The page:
Asclepias sullivantii on 6-22-19.

There are a few milkweeds that look similar but have distinguishing features that separate them from the rest. The Asclepias sullivantii (Prairie Milkweed) grow more upright with up facing leaves. The veins on the leaves are also more refined than the Common Milkweed but the midrib is pretty similar. When there are no flowers it can be somewhat difficult so you have to look for other features. Am I 100% certain? Not going to tell you…

There is a fairly large colony of Asclepias sullivantii in one area but the plants are spread out quite a distance from each other. They are supposed to flower in June and July but none of the plants had flowers during the time I have been there. There are no seed pods…

 

Arctium minus (Burdock) on 6-22-19.

Then there are the plants that completely change in appearance as they mature. The Arctium minus, commonly known as Burdock, is one of these species. The HUGE lower leaves that look like rhubarb are all but completely gone and have been replaced by smaller leaves and flowers (or buds).

 

Ruellia humilis (Wild Petunia) on 6-22-19.

Rarely have I seen Ruellia humilis, the Wild Petunia (etc.) with this many leaves. Without the flowers, it may be a little difficult to identify because we look at their flowers first. If I saw this plant without flowers, not having seen one this large and with so many leaves, I may not have even recognized it. The only plants I have been around are those that have been in the pastures and the ditch where they are constantly eaten or mowed. The one in the above photo somehow escaped being eaten. When I mowed on Saturday I also noticed a large specimen in an area of the ditch here that hadn’t been mowed. The Wild Petunia is a true survivor.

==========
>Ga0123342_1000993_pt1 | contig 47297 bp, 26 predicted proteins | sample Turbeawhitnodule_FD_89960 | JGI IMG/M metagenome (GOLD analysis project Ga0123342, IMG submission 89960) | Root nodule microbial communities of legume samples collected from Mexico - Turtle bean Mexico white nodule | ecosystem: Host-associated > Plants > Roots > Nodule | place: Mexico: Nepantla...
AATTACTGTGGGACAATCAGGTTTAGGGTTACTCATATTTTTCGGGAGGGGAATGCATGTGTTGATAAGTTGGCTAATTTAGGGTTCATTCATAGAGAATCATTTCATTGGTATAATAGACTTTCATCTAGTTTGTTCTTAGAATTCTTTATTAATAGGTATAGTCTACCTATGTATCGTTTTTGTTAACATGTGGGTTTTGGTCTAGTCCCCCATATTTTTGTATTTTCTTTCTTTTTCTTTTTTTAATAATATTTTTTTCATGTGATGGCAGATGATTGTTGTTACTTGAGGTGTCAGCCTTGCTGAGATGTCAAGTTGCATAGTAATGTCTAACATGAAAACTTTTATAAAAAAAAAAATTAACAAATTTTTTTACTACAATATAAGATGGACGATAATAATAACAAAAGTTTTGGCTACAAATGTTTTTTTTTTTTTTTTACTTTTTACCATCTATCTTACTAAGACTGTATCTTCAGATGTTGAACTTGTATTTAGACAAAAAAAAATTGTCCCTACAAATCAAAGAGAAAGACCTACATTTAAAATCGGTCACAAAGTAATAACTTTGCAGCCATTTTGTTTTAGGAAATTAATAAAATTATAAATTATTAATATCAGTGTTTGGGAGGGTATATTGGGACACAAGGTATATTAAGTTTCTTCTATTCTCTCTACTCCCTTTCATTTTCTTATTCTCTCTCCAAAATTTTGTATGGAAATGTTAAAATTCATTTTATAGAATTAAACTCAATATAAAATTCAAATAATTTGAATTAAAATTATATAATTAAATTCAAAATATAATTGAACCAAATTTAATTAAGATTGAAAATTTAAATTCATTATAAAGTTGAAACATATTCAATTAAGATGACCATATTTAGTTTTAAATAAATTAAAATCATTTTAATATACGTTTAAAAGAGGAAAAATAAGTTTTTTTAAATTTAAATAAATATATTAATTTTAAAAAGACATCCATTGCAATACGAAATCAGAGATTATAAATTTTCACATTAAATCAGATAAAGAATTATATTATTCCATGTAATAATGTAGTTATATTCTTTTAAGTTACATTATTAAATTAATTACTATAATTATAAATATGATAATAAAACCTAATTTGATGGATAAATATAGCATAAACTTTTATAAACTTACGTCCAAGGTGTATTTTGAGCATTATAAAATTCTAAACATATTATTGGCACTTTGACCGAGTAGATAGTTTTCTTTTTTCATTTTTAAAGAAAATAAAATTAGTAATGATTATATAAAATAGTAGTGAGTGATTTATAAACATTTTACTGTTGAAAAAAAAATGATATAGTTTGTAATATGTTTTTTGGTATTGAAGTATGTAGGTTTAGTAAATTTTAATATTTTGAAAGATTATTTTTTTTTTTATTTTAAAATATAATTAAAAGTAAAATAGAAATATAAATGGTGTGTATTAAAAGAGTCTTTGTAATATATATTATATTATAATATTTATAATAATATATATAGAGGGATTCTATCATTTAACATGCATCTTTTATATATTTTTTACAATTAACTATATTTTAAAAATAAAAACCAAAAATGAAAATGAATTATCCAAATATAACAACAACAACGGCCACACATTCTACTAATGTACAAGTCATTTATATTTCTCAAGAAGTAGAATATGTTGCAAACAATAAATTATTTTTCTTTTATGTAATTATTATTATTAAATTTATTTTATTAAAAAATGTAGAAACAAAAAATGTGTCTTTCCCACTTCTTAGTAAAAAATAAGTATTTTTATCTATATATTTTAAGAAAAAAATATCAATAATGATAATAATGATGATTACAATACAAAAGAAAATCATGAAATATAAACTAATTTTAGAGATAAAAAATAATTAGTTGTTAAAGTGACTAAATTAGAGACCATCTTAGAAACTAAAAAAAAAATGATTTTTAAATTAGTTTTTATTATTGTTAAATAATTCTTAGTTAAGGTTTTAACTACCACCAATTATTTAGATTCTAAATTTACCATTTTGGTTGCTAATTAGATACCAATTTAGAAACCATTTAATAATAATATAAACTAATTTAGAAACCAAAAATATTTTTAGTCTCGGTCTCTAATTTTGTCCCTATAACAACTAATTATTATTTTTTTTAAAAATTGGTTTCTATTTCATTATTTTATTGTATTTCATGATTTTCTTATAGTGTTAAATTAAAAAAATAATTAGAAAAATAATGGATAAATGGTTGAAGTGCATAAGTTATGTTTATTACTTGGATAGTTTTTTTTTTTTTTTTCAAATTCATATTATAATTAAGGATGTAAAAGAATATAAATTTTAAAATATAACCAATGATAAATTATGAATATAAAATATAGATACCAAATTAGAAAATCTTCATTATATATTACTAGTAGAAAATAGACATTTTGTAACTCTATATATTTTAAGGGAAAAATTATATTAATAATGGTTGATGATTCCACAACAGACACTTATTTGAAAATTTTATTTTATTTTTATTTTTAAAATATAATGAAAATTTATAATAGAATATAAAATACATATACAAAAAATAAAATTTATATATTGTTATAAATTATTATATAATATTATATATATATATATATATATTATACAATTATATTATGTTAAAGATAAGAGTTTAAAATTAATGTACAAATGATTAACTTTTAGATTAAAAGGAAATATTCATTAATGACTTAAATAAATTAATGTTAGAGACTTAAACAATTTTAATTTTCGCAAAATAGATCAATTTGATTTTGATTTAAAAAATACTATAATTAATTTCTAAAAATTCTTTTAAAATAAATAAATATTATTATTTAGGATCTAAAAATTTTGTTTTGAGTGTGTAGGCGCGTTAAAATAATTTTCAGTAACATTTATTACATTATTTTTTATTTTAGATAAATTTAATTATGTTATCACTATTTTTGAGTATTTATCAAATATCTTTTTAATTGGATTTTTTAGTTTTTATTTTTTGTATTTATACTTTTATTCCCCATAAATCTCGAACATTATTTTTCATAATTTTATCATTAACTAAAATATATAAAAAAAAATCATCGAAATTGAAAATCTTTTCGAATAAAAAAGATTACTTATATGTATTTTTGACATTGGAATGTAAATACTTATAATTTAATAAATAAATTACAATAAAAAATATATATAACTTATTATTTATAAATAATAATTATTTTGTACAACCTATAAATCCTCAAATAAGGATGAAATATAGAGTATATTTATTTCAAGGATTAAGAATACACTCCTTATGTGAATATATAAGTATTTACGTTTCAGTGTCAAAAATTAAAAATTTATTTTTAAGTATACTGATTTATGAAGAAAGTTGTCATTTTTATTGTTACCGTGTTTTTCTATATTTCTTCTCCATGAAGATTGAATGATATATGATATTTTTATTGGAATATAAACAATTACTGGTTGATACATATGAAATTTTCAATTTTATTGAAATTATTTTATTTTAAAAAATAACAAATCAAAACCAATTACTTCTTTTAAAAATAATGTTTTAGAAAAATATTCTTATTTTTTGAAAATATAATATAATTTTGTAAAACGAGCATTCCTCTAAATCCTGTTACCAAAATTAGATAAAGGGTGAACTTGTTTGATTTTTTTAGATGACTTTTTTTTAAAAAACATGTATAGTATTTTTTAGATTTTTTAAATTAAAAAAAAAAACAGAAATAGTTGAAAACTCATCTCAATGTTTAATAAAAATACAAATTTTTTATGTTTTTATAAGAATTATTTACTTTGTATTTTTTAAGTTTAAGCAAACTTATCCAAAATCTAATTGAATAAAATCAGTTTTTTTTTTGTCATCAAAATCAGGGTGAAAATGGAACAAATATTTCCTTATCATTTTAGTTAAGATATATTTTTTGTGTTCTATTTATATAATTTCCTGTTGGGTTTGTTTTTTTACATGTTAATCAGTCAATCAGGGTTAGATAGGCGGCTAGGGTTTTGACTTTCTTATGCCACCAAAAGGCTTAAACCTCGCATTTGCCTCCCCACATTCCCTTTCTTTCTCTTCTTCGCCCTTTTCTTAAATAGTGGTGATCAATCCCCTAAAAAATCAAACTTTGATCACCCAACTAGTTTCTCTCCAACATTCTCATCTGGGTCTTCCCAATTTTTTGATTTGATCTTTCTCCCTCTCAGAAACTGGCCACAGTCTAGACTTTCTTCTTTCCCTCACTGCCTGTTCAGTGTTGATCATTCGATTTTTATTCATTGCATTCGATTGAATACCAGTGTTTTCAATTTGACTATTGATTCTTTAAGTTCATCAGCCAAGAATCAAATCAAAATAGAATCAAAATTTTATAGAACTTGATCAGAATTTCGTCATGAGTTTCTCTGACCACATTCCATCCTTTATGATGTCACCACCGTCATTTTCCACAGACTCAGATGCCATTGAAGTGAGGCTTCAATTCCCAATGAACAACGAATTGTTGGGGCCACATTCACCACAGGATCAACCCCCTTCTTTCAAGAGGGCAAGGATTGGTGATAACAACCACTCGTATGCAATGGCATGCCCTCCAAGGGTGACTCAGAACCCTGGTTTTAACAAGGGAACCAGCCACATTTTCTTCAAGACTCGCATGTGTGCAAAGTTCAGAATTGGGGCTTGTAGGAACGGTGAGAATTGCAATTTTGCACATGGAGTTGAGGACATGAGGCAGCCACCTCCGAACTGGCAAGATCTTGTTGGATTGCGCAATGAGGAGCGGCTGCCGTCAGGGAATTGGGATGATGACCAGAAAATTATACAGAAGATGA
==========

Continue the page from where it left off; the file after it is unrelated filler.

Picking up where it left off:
We depend a lot on flowers for proper identification but sometimes that isn’t enough when there are many species in a genus that all have similar flowers. We have to look to their leaves and stems and sometimes their calyces on the underside of the flower may be the only difference.

Sometimes we get a little surprise and have to rethink what we think we know. Notice I am saying “we” (trying to avoid “I”).

 

Unidentified species on 6-22-19.

Several clumps I have been watching have done this… It is in an area where there are several Vernonia baldwinii (Baldwin’s Ironweed) that are now beginning to flower. This plant is definitely not an Ironweed. The teeth on the upper leaves look like little nubs…

 

Hmmm…

The upper leaves are growing upright…

 

Double HMMM…

The teeth on the lower leaves look similar to many species, including Ironweed… Well, some of them… As these plants grew the teeth on their leaves changed somewhat.

Over the years I have taken a lot of wildflower photos on the farm but not always in every stage. So, it could be I will recognize it once it flowers.